Reissue with the latest remastering and the original cover artwork. Comes with a description written in Japanese. A beautiful late 70s set from reedman Marion Brown – maybe not as all-out adventurous as some of his earliest material, but still filled with a strong sense of spirit and soul! The group here is a bit unusual – as Brown's alto is set up with the guitar of Brandon K Ross, bass of Jack Gregg, and drums of Steve McCraven – in a format that often has the ringing tones of Ross' guitar working nicely with the introspective tones of Brown's alto sax. Some tunes are spacious and have a sense of sonic exploration, others are a bit more swinging, with some unusual rhythmic inflections from the guitar – and McCraven's nicely open sensibilities on the drums. And while the whole thing maybe isn't as all-out avant, the shift is actually a nice one in showing some of Brown's more personal, spiritual currents too.
For those who believe in Original Sin, Predestination or, for that matter, Karma, here's a two disc set of the complete "Penitential Psalms" of Orlandus Lassus fabulously performed by Henry's Eight and marvelously recorded by Hyperion. Gloomy but glorious works that hope for the best while assuming for the worst, Lassus' setting of seven fuliginously serious but spiritually salubrious Psalms of David are sure to send shivers down the spine of anyone with a pessimistic cast of mind. The acapella performances of the all-male – two countertenors, three tenors and three basses – Henry's Eight is darkly hued, strongly rhythmic, deeply soulful, very expressive and absolutely true to the late Renaissance agony of Lassus's music. While not perhaps the first place to start with for Lassus in a melancholy mood – try "The Tears of Peter" for the peak of harmonic anguish – Henry's Eight's recording Penitential Psalms belongs in every Lassus collection, especially as preserved in Hyperion's intimate and evocative sound.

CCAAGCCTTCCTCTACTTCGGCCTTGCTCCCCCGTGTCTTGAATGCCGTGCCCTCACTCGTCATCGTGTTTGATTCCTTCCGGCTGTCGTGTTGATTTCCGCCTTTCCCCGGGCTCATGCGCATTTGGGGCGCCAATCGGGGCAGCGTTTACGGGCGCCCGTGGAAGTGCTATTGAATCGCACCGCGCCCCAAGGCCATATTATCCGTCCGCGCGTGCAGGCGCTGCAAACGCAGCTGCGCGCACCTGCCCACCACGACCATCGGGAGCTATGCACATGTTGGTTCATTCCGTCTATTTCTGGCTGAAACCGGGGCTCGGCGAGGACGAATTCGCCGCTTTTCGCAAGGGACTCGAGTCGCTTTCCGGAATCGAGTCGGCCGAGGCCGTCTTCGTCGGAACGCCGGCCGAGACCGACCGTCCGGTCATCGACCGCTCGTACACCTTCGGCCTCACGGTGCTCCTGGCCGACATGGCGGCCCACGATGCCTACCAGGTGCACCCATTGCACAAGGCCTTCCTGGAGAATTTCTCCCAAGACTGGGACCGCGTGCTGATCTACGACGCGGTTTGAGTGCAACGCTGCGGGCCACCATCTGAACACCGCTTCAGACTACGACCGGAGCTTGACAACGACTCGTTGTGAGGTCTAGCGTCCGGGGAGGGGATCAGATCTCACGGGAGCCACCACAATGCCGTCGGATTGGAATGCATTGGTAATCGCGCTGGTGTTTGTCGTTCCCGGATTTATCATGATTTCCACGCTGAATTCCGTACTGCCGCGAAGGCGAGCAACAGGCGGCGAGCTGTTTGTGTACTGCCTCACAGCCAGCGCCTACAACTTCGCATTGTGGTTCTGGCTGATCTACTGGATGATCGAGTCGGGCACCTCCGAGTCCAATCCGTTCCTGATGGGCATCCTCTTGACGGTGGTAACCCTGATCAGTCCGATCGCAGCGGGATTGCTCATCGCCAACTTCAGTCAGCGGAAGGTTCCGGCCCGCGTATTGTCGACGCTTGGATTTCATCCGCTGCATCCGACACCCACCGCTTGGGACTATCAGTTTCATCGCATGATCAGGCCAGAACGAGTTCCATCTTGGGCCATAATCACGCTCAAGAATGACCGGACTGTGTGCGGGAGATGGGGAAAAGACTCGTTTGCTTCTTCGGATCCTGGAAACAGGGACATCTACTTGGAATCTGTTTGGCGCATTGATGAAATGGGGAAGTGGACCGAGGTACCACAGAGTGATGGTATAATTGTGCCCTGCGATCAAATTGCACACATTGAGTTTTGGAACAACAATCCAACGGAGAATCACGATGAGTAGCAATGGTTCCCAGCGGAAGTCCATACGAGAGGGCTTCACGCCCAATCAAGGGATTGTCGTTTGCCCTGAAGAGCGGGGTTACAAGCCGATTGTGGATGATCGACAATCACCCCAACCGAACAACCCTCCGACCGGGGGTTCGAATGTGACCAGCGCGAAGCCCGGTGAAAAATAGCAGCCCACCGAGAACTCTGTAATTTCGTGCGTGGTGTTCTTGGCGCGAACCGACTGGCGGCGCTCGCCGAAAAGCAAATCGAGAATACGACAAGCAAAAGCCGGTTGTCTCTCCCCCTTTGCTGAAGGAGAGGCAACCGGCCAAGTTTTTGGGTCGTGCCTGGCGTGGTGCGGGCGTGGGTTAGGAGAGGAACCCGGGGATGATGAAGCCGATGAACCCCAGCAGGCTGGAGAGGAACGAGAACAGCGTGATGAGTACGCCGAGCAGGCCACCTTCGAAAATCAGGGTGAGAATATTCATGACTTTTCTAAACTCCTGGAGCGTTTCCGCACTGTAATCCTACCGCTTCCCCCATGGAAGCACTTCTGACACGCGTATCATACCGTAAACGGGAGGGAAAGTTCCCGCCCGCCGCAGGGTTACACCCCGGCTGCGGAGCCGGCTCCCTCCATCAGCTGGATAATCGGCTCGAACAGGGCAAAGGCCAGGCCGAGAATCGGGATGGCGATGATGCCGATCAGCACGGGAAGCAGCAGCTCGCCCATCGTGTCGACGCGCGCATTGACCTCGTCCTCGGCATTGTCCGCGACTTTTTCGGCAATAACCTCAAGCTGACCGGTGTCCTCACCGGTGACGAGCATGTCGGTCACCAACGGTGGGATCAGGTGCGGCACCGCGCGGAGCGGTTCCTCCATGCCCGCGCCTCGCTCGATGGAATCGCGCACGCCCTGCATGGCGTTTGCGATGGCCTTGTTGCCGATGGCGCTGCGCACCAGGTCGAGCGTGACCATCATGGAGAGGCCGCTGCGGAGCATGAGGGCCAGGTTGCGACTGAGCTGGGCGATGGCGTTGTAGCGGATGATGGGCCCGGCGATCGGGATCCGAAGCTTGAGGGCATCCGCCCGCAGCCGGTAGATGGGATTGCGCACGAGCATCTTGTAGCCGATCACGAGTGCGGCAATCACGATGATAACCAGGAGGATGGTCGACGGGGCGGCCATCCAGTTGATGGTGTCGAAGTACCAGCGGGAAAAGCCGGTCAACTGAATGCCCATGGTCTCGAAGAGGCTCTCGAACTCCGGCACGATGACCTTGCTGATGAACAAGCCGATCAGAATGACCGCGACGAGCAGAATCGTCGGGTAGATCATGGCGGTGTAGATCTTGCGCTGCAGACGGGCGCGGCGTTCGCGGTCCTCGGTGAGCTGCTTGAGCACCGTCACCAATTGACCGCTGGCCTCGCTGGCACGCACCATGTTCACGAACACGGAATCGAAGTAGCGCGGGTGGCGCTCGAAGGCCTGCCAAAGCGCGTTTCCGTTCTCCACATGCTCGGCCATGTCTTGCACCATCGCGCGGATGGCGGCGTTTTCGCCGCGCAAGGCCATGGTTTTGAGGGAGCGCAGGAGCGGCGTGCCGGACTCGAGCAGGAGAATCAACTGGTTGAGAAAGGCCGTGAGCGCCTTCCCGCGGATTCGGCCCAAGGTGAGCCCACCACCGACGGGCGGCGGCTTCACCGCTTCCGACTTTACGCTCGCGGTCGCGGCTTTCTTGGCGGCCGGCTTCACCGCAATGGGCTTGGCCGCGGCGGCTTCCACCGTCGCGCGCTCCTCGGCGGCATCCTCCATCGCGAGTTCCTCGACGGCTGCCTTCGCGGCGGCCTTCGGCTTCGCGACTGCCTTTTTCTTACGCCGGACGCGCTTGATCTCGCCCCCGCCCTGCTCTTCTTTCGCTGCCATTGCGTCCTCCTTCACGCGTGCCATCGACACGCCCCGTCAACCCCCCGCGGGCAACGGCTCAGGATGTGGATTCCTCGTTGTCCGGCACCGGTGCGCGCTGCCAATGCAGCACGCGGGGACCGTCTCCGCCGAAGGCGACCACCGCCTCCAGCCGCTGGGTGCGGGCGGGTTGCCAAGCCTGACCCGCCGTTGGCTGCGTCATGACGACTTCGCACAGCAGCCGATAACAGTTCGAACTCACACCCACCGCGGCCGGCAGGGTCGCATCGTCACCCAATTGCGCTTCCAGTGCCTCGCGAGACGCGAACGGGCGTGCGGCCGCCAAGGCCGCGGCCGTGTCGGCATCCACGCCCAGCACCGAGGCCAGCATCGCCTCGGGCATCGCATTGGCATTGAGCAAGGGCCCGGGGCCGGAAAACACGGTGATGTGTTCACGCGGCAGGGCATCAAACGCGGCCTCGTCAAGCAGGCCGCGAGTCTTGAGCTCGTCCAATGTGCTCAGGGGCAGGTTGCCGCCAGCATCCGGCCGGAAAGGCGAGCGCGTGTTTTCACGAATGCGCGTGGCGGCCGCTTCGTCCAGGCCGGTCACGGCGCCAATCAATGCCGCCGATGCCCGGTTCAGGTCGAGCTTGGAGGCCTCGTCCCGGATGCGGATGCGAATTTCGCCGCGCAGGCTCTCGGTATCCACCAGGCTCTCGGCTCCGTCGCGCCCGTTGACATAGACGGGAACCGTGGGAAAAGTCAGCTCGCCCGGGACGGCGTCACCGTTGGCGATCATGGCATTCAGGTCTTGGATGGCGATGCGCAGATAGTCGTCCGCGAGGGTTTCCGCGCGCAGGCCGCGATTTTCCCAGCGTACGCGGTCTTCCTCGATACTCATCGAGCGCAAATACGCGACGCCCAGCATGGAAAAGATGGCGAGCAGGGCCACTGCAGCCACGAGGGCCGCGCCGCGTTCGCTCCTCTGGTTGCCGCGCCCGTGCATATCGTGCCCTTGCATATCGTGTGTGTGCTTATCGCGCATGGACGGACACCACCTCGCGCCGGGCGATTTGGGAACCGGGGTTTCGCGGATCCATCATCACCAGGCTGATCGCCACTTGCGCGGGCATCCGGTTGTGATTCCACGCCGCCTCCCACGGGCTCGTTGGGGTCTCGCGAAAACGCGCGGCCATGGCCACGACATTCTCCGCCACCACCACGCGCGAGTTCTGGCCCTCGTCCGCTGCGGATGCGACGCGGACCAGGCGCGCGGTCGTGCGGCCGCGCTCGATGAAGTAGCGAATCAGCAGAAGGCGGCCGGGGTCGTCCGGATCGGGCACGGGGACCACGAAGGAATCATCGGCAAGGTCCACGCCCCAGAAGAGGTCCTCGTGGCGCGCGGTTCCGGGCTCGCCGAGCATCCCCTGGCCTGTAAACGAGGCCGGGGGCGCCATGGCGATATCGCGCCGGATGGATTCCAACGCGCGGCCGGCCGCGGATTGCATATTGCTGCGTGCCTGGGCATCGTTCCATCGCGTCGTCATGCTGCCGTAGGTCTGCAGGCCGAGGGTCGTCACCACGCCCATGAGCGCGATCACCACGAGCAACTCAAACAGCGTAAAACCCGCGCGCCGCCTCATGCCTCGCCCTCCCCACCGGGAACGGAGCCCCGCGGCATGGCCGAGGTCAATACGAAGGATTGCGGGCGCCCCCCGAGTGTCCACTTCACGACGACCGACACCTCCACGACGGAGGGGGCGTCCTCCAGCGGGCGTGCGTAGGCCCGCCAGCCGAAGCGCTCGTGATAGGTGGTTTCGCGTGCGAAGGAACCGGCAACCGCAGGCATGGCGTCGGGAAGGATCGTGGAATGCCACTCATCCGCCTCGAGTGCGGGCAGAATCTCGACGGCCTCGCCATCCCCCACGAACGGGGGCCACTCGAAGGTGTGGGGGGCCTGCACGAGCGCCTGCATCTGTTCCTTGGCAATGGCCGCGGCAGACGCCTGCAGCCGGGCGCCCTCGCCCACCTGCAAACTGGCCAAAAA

"The Kissing Gate" is the first compilation album by U.K. singer-songwriter Sam Brown. This album includes tracks from first two solo albums of the singer - "Stop!" and "April Moon". Great things have been predicted for British vocalist and keyboardist Sam Brown. Her debut album, Stop!, released in 1987, reached the Top Four on the British music charts, sold more than two-and-a-half million copies, and included two hit singles, "Stop" and "This Feeling." Brown, however, has failed to match the album's success with her subsequent releases April Moon, 43 Minutes, The Kissing Game, and Box. The daughter of classical vocalist Vicki Brown, Brown began her musical career at the age of 12 when she sang background vocals on the Small Faces' album 78 in the Shade…
Although André Previn had not recorded a regular jazz album in 27 years at this point in time (discounting a pair of Itzhak Perlman sessions featuring Previn's compositions), the great majority of the performances on this trio set with guitarist Joe Pass and bassist Ray Brown are first takes. Previn took time off from his busy schedule in the classical music world to return briefly to jazz, his first love. The results are often magical. Previn, Pass and Brown play together as if they had been touring as a group for years. The pianist is generous with solo space and Pass' solos are sometimes exhilarating. For Previn, it is as if the previous three decades did not occur for he plays in a style little changed from 1960, displaying an Oscar Peterson influence mixed in with touches of Lennie Tristano and Bill Evans.